2
$\begingroup$

I am trying to predict the realised daily close to close variance of an equity index.

I checked the literature on volatility forecasting and tried a bunch of things on a dataset for the S&P 500. The most promising approached were an EWMA, GARCH and just using the squared VIX. I measured the performance of my predictions by looking at average absolute error, mean squared error and also doing a regression between my predictor and the actual squared returns. I am aware that squared returns are very noisy, so I also took longer term averages of them and checked how well my predictors forecasts these averages.

EWMA and GARCH showed a similar performance. I was surprised to see that the VIX did much better. I can clearly see that VIX is biased, since there is the volatility risk premium. Implied vol is on average higher than realised vol, since option sellers want to be compensated, but of course there are exceptions. I tried to remove the volatility risk premium from the VIX by subtracting some rolling averages of the realised risk premium, hoping that this would remove the bias, but my estimation got much worse afterwards.

Does anyone have some experience on this type of problem? Can you confirm my observations? Are there other methods I could try?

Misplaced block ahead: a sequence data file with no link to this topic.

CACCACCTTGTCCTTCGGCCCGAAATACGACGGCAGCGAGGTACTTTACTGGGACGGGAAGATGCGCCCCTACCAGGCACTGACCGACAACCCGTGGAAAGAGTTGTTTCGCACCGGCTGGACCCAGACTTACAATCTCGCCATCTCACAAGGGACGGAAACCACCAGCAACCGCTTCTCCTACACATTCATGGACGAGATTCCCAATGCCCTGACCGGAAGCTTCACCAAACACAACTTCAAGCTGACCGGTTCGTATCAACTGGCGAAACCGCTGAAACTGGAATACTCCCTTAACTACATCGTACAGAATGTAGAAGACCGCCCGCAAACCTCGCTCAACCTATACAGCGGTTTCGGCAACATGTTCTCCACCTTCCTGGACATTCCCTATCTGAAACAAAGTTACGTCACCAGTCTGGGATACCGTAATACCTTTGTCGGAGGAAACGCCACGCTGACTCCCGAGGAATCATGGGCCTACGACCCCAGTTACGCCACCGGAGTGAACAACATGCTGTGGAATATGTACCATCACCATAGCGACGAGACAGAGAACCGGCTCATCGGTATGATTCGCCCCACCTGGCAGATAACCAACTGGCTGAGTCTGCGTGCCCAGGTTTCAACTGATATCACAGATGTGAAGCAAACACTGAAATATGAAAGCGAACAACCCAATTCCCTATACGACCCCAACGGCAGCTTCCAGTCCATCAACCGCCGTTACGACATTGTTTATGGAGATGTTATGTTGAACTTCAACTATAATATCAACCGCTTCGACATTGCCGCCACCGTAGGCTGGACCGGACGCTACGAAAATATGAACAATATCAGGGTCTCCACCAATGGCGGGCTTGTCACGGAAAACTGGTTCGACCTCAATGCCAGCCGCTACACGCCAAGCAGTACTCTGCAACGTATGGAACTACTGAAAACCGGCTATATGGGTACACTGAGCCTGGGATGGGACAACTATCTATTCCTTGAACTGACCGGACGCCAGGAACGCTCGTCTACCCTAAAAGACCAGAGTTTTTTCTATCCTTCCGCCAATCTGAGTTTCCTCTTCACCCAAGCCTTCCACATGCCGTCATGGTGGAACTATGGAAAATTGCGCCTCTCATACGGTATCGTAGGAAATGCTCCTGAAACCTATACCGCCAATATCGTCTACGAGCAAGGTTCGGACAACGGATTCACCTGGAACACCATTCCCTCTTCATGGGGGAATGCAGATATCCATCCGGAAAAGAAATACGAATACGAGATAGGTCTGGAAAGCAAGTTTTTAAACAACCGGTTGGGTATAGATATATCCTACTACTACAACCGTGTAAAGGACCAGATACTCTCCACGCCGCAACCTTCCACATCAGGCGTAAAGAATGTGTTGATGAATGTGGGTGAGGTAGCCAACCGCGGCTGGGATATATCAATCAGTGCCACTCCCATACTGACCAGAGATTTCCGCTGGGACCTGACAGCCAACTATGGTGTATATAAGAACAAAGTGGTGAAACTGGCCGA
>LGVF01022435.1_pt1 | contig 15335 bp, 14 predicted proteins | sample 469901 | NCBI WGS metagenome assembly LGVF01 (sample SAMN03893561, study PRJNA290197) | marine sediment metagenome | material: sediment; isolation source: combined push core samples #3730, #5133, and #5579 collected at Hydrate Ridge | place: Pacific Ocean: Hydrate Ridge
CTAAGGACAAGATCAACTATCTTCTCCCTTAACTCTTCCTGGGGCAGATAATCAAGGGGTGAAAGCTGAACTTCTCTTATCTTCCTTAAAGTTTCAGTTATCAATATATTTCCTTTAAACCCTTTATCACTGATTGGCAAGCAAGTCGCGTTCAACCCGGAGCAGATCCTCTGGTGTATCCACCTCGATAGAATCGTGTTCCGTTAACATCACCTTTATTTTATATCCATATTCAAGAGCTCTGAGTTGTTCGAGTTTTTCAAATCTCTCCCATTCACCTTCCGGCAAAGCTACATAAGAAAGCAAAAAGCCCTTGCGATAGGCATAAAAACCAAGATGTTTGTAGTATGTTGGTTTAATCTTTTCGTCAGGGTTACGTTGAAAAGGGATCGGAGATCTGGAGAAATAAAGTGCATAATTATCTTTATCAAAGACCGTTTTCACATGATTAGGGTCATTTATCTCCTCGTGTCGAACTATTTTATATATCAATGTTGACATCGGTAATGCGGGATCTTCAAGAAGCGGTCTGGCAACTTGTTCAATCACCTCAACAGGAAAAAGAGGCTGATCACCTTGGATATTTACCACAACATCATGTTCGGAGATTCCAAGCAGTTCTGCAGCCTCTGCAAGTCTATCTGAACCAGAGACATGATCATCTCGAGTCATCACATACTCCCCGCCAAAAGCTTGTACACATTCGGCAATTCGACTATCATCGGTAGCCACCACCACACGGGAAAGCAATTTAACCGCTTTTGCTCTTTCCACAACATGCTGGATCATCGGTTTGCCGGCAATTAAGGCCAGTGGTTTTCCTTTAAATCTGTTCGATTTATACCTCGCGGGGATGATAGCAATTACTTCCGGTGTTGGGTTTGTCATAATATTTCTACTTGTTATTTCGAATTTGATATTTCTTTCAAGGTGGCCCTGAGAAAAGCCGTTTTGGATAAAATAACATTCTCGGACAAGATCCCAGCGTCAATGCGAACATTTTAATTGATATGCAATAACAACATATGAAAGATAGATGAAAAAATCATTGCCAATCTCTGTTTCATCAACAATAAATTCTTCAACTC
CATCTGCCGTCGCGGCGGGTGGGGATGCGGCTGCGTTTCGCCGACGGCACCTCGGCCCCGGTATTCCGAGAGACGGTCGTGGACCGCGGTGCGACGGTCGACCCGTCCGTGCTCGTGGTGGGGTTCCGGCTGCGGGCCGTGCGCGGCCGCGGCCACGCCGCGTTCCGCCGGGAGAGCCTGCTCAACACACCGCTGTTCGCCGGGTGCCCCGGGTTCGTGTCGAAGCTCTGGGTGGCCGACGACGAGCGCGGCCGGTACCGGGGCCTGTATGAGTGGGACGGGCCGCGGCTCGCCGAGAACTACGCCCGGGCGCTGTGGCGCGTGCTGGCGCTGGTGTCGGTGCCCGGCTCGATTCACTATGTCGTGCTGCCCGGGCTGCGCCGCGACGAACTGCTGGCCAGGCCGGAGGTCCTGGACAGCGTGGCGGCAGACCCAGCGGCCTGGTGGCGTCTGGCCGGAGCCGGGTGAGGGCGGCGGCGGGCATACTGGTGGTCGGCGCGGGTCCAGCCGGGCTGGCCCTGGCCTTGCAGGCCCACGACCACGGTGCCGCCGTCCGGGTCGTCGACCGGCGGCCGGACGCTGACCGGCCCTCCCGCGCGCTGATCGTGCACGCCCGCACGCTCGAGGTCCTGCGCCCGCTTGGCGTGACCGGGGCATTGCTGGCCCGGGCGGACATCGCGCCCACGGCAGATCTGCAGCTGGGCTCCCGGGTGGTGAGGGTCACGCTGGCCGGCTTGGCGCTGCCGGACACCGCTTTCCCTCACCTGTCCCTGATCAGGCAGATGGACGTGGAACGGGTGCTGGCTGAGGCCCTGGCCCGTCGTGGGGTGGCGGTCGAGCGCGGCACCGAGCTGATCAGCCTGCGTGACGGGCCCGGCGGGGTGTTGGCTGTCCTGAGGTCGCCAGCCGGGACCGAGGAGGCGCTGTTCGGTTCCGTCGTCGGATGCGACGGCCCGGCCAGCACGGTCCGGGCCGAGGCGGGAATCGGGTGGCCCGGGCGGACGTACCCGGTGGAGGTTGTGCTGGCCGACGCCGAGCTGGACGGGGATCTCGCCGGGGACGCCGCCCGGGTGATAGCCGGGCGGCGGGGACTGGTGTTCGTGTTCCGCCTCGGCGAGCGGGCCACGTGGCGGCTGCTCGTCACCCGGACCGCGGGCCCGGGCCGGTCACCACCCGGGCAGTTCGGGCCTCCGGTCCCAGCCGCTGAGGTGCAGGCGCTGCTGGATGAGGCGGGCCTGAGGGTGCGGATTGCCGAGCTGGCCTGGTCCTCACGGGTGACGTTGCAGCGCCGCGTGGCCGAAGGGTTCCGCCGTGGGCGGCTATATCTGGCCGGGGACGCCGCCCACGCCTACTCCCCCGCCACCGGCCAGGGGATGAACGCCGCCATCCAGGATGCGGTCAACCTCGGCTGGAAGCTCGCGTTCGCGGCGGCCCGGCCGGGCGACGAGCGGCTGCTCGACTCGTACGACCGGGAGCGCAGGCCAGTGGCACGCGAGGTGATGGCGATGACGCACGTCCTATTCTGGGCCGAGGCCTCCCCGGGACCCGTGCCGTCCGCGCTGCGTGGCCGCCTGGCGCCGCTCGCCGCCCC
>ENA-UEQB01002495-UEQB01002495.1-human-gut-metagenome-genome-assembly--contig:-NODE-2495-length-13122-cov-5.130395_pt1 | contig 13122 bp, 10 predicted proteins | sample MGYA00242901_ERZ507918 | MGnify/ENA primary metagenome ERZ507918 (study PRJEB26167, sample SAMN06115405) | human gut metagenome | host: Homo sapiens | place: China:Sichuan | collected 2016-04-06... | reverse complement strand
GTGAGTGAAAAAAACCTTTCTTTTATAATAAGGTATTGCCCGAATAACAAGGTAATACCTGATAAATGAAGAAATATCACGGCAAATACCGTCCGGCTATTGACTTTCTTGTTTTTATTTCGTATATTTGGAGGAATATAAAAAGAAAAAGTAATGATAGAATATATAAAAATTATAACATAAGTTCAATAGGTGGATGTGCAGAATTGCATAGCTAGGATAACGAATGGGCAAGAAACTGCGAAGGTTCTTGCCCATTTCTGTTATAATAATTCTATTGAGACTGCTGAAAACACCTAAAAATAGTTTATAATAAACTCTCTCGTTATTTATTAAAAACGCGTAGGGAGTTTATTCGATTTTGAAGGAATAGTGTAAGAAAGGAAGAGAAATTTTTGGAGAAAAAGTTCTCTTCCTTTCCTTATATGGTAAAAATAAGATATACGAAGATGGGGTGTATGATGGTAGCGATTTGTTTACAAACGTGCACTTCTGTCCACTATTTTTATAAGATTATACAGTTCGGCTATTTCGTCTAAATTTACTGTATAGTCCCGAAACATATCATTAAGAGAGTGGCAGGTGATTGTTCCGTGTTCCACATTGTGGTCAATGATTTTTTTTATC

$\endgroup$
  • $\begingroup$ There is the realized GARCH model that may be useful. Here is a nice presentation of the model by its author. $\endgroup$ – Richard Hardy Jun 7 at 18:29
1
$\begingroup$

EWMA and GARCH are good methods. If you can do better than using the VIX then you should not post online about it and instead just trade that yourself and make a ton of money! Seriously.

I don't love the sound of subtracting some rolling averages of the realized risk premium. While I could see that working because the risk premium does change over time, it also relies heavily on your specific implementation and could result in something quite poor.

Years ago when I looked at this I saw something like 1.07x for the ex-ante implied/ex-post realized premium over a decade plus. You can find that easily from your data.

| improve this answer | |
$\endgroup$
0
$\begingroup$

You can use blackscholes, use option price and current price and solve for implied vol.

| improve this answer | |
$\endgroup$

Your Answer

By clicking “Post Your Answer”, you agree to our terms of service, privacy policy and cookie policy

Not the answer you're looking for? Browse other questions tagged or ask your own question.